Geraldine Brooks won the Pulitzer Prize in 2006 for her novel March ( May/June 2005). She is also the author of People of the Book ( Mar/Apr 2008) and Year of Wonders (2001).
The Story: Geraldine Brooks has made a specialty of building novels around fascinating fragments of history where the scholarly trail has gone cold. In this case, the hook is Caleb Cheeshahteaumauk, a Native American who graduated from Harvard College in the 17th century but whose subsequent life story is virtually unknown. Brooks imagines Caleb's life from the point of view of Bethia Mayfield, the daughter of a Puritan minister on the island that would come to be called Martha's Vineyard. Through Bethia's eyes, we see how these two young people pursue friendship, learning, and fulfillment despite the restrictions of their cultures and circumstances.
Viking. 320 pages. $26.95. ISBN: 9780670021048
"[Brooks] does what she has done in her earlier novels ... which is to merge her research with her intuitive sense of the daily lives of both real and fictional individuals. ... This is intimate historical fiction, observing even the most acute sufferings and smallest heroic gestures in the context of major events." Matthew Gilbert
"It is an old and often hackneyed story line--the brilliant savage helped by the civilized white woman. Brooks sidesteps such stereotypes by creating characters that make sense in the time to which they are relegated." Robin Vidimos
"Brooks creates a vivid backdrop, as she does so well, of the 17th century life and morality that Bethina and Caleb inhabit. With sleek ease and captivating storytelling she shows how these unlikely friends adjust and adapt to what unfurls before them, crossing boundaries and bounding over what borders they may as they go." Amy Canfield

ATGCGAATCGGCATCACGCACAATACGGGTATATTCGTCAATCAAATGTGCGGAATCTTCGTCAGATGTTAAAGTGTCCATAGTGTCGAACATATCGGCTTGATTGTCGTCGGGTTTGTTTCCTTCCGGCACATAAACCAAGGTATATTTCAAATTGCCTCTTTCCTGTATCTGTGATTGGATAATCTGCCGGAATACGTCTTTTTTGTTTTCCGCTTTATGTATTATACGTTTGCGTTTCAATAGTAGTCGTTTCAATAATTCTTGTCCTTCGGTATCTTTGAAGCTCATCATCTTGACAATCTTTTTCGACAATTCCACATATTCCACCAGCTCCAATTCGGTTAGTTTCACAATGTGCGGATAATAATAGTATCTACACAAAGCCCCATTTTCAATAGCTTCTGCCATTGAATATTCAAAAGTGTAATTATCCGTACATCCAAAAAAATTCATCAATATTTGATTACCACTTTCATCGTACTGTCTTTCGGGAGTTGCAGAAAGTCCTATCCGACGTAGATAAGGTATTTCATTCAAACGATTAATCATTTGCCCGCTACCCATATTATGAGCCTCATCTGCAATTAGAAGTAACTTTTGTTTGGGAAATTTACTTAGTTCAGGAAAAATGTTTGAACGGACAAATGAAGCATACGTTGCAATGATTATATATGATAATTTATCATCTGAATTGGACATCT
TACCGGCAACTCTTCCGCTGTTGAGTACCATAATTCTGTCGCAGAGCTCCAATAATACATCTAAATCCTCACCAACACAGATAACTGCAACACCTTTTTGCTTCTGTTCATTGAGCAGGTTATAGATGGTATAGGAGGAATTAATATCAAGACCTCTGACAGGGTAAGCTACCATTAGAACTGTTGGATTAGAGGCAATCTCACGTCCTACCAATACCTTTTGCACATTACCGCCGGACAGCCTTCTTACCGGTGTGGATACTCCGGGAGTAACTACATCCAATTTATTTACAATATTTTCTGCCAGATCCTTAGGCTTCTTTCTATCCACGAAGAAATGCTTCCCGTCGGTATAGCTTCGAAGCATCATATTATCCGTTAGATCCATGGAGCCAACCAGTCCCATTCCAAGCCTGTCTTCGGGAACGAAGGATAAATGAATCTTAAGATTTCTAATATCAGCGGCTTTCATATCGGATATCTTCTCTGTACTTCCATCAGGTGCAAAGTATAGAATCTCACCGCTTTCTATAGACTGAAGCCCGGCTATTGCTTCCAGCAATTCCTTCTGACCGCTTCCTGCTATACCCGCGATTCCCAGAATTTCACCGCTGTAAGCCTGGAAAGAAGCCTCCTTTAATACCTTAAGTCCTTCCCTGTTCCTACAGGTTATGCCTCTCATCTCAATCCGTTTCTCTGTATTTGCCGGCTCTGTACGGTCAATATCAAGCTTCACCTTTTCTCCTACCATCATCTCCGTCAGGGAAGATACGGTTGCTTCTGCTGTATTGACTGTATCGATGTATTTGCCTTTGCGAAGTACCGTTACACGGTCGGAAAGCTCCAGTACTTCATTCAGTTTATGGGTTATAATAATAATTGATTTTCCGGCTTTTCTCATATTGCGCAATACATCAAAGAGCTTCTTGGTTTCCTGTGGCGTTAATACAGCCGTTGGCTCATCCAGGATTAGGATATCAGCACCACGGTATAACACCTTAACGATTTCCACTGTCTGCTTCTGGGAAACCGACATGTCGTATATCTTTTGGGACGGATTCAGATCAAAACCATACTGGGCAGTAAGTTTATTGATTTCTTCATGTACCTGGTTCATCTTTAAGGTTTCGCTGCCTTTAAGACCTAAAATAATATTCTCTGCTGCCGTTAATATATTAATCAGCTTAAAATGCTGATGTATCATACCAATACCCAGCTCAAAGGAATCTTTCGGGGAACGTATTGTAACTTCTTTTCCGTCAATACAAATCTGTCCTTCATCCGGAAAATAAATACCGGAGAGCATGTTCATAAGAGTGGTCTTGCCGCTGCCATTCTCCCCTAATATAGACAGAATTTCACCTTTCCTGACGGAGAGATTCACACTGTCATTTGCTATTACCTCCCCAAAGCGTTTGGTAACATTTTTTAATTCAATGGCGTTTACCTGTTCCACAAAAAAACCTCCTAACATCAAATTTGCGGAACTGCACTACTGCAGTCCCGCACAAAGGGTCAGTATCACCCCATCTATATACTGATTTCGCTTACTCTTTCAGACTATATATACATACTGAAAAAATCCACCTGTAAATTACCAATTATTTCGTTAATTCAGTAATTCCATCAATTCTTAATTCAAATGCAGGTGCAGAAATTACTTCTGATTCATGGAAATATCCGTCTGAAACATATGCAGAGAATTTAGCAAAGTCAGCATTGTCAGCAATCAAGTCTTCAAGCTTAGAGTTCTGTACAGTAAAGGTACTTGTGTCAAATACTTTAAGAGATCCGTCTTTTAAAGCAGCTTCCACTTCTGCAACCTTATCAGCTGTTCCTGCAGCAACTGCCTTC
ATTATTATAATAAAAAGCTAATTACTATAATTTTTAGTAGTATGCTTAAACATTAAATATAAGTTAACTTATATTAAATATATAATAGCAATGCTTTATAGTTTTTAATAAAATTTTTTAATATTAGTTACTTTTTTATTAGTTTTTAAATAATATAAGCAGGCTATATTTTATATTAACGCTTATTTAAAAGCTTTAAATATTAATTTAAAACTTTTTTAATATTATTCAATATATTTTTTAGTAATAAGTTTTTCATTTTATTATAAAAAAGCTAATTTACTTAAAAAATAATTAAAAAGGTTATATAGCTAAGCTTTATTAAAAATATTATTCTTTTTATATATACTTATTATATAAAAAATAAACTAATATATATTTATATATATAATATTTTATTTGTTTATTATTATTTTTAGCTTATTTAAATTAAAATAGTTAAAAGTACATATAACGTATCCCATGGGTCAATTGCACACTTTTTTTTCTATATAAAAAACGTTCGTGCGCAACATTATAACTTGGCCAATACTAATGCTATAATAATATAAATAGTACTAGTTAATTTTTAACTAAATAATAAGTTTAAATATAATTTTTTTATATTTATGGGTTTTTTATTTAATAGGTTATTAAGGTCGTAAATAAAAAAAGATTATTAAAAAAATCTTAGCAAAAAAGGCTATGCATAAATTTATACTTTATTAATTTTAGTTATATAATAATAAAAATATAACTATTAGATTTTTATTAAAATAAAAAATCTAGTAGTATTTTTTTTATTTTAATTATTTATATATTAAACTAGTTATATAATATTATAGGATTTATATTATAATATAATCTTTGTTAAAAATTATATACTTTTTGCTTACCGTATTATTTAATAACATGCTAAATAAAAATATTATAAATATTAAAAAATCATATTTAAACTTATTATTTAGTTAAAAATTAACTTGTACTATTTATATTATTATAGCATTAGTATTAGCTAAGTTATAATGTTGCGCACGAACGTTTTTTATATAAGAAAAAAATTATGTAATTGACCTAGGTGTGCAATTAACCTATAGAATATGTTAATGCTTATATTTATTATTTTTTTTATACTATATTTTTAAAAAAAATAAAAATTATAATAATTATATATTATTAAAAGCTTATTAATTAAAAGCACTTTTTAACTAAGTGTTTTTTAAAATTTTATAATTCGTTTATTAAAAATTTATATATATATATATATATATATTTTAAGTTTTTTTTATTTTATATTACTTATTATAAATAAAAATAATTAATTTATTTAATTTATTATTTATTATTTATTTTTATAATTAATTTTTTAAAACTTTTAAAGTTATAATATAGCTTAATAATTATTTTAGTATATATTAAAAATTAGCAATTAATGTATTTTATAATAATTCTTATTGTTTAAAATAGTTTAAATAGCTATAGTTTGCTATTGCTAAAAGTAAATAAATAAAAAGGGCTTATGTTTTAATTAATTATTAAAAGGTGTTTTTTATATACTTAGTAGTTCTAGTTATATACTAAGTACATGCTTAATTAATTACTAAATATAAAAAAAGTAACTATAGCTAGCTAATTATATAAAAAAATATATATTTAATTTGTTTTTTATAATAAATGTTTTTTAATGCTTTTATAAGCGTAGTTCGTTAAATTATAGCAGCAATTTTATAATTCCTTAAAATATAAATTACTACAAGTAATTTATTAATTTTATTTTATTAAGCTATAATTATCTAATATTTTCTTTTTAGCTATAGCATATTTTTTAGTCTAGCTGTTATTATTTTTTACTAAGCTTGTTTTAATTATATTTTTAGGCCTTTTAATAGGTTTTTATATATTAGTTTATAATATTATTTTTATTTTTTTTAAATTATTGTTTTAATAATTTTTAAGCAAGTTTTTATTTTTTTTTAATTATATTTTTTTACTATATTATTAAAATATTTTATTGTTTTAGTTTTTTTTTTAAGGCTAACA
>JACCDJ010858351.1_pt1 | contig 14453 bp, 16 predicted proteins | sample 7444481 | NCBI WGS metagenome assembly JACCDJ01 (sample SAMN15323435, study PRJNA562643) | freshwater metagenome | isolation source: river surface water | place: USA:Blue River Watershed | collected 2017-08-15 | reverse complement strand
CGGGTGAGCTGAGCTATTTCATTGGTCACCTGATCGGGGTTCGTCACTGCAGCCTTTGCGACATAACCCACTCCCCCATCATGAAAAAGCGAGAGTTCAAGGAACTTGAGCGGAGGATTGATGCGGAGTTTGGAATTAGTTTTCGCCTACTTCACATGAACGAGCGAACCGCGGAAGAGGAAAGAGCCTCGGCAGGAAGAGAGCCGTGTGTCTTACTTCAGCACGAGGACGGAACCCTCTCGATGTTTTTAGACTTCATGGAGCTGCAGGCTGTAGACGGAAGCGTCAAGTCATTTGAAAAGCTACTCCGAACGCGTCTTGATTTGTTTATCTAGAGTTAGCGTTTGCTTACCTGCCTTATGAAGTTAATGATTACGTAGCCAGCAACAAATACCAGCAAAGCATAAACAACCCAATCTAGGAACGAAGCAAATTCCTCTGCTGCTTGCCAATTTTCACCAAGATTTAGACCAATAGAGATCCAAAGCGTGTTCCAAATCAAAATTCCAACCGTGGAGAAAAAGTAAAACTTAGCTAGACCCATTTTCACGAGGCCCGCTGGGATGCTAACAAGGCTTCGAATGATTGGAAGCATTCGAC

Minneapolis Star Tribune
"Brooks ... has a true gift for immersing readers in a different time and place--a knack for authenticity that only feels easy because it is so well done." Ellen Akins
NY Times Book Review
"The triumph of Caleb's Crossing is that Bethia succeeds as a convincing woman of her time, and also in communicating across centuries of change in circumstance, custom and language. ... Beautifully written from beginning to end, it reconfirms Geraldine Brooks's reputation as one of our most supple and insightful novelists." Jane Smiley
"With warmer characters, Caleb's Crossing had the potential to be a classic. Instead, it is merely another superb work of historical fiction from Brooks." Toby Berry
Cleveland Plain Dealer
"Emotionally powerful and rendered with beautiful and persuasive period detail, the book chronicles the transformative friendship. ... The final third of the novel falters, delivering several devastating plot points that arrive too quickly for the reader to fully absorb." Paula McLain
"Geraldine Brooks, once a foreign correspondent for the Wall Street Journal ... writes about early America the same way she wrote about Sarajevo and the Middle East, which is to say very well." Paul Chaat Smith
San Francisco Chronicle
"This reimagining of 17th century New England by a 21st century novelist feels like a reimagining of 17th century New England by a 21st century novelist--in ways both helpful and harmful. ... It's disappointing, though perhaps fitting, that Brooks' crossing into colonial America proves as unsteady as Caleb's into the world of the English." Abigail Deutsch
"Unfortunately, while Caleb's Crossing is beautifully written, it reads like a puritanical mash-up of Avatar meets Dances With Wolves." Deirdre Donahue
Early Colonial America is a period most people know only through pageantry--whether through the legends surrounding Christopher Columbus, Pocahontas, or the first Thanksgiving. The key disagreement between critics about Caleb's Crossing was whether its story also fit this mode or achieved something greater. Some, pointing to Brooks's mastery of historical detail and 17th-century language, touted it as a highly realistic historical novel. Others, without necessarily dismissing Brooks's skill as a writer, felt that there was more of the 21st century in the characters and the arc of their stories. These reviewers did not dismiss the book entirely: they simply felt it was not on par with Brooks's earlier historical novels.